In their six-wicket victory over the Netherlands in Amstelveen yesterday, England didn’t need to demonstrate their ability to set world record targets like the 498-4 they did in the opening One Day International on Friday.
Instead they showed their ability to chase down a modest total, in a reduced number of overs due to the weather, of 235 to seal their first series win under new limited overs head coach Matthew Mott.
Unlike the Test side – where the regime change demanded an upturn in results – the shorter, limited overs format of the game has been one in which England have excelled over the last decade.
Their test in an inaugural tour to the Netherlands wasn’t whether they could win or by how much – no disrespect to the Dutch – it was whether they could diversify their player pool whereby any further clashes with the Test team will
begin to cause fewer and fewer headaches.
And despite the lack of Ben Stokes, Jofra Archer and others in the side, this England team – with just a singular change made between the two matches – looked settled.
In right-hander Phil Salt, Mott’s side have no doubt found a long-term opener; his 122 in the opening ODI followed up by a secure 77 yesterday were solid. His opening partner Jason Roy improved on his score of 1 in the opening match to post 73 yesterday.
Captain Eoin Morgan registered his second naught of the series, however, but while that will be disappointing, England know he has the skills to find form pretty quickly.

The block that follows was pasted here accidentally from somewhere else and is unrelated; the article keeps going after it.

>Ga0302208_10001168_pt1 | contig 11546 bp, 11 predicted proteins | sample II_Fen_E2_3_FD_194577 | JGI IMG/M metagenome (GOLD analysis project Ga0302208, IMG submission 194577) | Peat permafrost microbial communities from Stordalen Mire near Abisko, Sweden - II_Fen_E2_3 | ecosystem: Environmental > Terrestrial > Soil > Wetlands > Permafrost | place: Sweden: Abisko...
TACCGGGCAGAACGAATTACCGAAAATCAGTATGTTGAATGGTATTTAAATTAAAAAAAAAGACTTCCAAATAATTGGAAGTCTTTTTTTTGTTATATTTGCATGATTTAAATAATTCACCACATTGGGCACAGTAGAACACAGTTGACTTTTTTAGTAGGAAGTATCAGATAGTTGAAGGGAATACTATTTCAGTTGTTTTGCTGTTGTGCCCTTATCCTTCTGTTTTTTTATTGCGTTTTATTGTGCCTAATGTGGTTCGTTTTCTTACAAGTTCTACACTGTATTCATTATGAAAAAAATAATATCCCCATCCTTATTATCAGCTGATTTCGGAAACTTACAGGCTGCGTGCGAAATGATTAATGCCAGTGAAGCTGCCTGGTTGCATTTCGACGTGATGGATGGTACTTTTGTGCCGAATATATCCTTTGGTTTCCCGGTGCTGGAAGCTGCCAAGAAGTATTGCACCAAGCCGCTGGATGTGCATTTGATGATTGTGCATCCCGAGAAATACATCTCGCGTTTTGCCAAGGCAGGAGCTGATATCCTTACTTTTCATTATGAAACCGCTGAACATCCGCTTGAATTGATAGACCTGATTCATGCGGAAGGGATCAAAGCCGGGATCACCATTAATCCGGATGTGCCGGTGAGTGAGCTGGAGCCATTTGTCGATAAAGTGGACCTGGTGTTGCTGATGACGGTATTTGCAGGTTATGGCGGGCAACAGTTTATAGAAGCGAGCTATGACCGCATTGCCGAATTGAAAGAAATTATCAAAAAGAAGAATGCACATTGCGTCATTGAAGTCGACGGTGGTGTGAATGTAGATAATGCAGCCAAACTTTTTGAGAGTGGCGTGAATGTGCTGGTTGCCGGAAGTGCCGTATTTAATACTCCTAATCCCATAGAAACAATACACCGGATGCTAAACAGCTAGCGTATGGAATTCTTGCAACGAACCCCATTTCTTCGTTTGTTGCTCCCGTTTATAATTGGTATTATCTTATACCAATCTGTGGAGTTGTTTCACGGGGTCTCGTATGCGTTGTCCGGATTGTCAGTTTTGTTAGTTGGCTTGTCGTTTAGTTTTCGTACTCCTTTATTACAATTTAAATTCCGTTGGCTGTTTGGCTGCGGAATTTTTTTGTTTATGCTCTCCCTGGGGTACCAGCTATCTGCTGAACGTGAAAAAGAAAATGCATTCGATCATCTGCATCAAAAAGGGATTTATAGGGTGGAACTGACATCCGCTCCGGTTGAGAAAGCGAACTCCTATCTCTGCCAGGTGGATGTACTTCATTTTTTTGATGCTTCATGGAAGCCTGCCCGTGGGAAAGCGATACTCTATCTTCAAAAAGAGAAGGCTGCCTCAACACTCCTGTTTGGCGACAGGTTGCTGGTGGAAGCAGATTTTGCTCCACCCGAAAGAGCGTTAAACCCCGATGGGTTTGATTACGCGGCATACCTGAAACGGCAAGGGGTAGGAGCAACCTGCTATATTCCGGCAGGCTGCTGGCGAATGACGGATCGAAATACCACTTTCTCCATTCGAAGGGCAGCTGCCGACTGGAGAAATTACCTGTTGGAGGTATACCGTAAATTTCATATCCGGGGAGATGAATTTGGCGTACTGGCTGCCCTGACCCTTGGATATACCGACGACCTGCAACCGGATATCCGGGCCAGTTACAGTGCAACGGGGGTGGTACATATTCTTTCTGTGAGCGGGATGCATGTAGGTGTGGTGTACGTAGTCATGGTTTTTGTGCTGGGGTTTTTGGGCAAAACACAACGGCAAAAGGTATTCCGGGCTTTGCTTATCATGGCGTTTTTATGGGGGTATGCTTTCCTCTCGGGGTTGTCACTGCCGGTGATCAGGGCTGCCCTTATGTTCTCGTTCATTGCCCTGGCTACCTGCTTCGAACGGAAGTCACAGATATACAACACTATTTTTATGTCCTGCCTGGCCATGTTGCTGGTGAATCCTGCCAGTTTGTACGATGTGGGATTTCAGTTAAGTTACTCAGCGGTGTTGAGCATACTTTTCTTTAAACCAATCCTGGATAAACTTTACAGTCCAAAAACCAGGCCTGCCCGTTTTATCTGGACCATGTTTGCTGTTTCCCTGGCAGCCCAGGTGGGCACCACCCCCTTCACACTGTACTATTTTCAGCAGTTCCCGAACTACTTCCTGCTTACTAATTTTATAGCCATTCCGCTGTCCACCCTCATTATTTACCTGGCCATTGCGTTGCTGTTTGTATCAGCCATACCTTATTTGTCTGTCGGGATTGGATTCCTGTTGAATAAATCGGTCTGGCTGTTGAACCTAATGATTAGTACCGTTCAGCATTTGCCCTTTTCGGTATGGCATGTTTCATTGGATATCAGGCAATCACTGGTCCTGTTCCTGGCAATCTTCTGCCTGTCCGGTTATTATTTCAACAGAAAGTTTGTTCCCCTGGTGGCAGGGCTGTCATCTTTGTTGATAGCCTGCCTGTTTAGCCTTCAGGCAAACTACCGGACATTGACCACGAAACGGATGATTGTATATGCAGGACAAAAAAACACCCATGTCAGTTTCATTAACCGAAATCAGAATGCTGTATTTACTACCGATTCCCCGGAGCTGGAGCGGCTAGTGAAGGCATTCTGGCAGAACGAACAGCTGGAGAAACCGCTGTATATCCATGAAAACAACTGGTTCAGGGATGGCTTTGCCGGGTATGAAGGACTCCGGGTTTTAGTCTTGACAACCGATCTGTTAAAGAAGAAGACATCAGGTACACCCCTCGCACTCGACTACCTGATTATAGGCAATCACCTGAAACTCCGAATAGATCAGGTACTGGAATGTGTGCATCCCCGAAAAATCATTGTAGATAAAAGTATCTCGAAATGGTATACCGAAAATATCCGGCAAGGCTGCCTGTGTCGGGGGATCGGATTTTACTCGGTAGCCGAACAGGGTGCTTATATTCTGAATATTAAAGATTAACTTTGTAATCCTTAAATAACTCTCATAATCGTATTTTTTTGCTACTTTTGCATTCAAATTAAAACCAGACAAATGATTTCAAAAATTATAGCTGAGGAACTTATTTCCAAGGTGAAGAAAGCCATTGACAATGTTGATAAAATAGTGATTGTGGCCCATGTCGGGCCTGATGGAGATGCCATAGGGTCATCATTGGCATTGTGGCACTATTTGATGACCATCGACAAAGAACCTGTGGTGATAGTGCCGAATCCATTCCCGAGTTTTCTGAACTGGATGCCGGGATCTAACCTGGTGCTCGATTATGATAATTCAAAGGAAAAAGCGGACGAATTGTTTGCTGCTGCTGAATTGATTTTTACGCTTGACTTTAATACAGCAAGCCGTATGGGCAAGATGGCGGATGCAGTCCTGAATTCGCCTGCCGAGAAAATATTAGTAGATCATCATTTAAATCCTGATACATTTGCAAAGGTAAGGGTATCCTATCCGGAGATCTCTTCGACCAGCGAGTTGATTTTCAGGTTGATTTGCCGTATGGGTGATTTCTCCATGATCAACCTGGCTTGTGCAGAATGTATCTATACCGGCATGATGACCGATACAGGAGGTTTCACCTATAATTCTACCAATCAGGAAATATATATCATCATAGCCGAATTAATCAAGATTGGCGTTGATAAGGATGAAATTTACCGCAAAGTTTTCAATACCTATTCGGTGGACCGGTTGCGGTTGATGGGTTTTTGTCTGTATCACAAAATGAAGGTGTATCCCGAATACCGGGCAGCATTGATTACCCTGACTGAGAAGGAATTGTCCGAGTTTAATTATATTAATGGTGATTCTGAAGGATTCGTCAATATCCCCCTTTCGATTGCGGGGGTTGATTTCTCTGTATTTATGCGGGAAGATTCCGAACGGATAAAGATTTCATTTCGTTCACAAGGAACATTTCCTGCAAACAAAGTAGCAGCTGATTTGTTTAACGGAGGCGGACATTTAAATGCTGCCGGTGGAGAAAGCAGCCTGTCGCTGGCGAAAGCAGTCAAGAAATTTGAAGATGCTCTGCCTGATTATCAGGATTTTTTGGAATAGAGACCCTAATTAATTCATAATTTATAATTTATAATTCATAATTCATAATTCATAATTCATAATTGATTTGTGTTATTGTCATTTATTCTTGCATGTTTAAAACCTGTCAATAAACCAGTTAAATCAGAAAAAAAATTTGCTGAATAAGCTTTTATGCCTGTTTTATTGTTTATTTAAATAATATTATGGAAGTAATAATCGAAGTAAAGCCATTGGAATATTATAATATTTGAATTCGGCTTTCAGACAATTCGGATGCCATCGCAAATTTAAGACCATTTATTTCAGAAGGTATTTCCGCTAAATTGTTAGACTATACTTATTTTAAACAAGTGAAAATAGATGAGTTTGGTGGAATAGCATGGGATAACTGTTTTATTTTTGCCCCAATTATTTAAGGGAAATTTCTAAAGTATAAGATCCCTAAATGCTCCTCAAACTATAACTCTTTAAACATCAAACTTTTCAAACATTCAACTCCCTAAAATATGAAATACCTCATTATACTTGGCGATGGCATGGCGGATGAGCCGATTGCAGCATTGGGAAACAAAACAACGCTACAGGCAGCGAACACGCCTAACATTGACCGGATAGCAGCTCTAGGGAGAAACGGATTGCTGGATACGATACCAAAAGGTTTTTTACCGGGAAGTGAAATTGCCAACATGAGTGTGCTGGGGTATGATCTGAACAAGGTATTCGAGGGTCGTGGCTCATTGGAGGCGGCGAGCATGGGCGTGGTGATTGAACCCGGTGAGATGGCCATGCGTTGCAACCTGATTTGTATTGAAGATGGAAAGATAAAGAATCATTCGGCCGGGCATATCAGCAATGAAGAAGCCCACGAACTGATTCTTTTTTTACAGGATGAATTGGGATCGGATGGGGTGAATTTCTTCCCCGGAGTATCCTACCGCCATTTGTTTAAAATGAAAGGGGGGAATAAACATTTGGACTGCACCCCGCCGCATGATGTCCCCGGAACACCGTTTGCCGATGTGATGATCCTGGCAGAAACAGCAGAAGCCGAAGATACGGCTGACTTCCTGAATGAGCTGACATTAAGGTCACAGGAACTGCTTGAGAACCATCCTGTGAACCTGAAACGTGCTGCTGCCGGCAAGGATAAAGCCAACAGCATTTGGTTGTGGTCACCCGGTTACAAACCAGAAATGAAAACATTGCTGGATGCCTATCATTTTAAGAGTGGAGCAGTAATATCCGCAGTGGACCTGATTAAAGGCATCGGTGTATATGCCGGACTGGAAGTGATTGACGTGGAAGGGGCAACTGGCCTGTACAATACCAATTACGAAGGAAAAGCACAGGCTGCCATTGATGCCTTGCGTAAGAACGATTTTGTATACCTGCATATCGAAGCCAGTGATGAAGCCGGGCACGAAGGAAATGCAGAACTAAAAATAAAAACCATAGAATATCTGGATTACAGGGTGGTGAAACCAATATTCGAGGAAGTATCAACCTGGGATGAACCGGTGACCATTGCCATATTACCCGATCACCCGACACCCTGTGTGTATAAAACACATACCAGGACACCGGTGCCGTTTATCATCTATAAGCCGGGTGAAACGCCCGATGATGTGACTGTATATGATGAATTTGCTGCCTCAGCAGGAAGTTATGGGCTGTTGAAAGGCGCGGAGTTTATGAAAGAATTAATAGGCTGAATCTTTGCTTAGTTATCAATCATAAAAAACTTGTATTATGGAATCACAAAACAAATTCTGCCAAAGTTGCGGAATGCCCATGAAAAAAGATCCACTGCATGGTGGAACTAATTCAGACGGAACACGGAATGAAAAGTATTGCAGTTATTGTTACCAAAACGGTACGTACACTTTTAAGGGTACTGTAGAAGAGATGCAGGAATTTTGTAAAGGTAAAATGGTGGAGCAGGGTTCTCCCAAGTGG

Dawid Malan, Jos Buttler and Liam Livingstone all contributed well throughout the series scoring a combined 393 runs thus far – albeit Livingstone’s knock of four yesterday was well below his ability.
The rain, the pitch, losing the toss and the limited number of overs all played into how England performed yesterday – which was below their impeccable best but enough to win.
But the one-day side look steady, especially as the domestic game has cast the One Day Cup competition to the sticks as part of the England and Wales Cricket Board’s ludicrous will to congest the calendar further. And going forward England need that stability.
Whether it’s in Test cricket or either of the two limited over formats England have in the past prioritised one over the other two.
With that policy has come a World Cup triumph but also the sacrifice of Test cricket into the abyss.
What the England of right now looks like – under the trifecta of managing director Rob Key, Test coach Brendon McCullum and limited overs coach Mott – is a team with potential to fight on three fronts.
The specialists in the likes of Joe Root and his No4 spot in the Test side, Moeen Ali and his middle order limited overs spot and Eoin Morgan as short-form captain are able to hone in on their skillset.
The cross-pollinators in Stokes, Malan and potentially even the likes of Livingstone add the fire and durability to both codes of the game.
It’s by no means perfect, but for a project in its infancy England remain unbeaten in two Tests and two ODI’s.
Challenges will continue to appear and will need to be overcome – but, on the field at least, it appears the ECB have struck a vein of gold. How fruitful that vein continues to be, however, remains undetermined.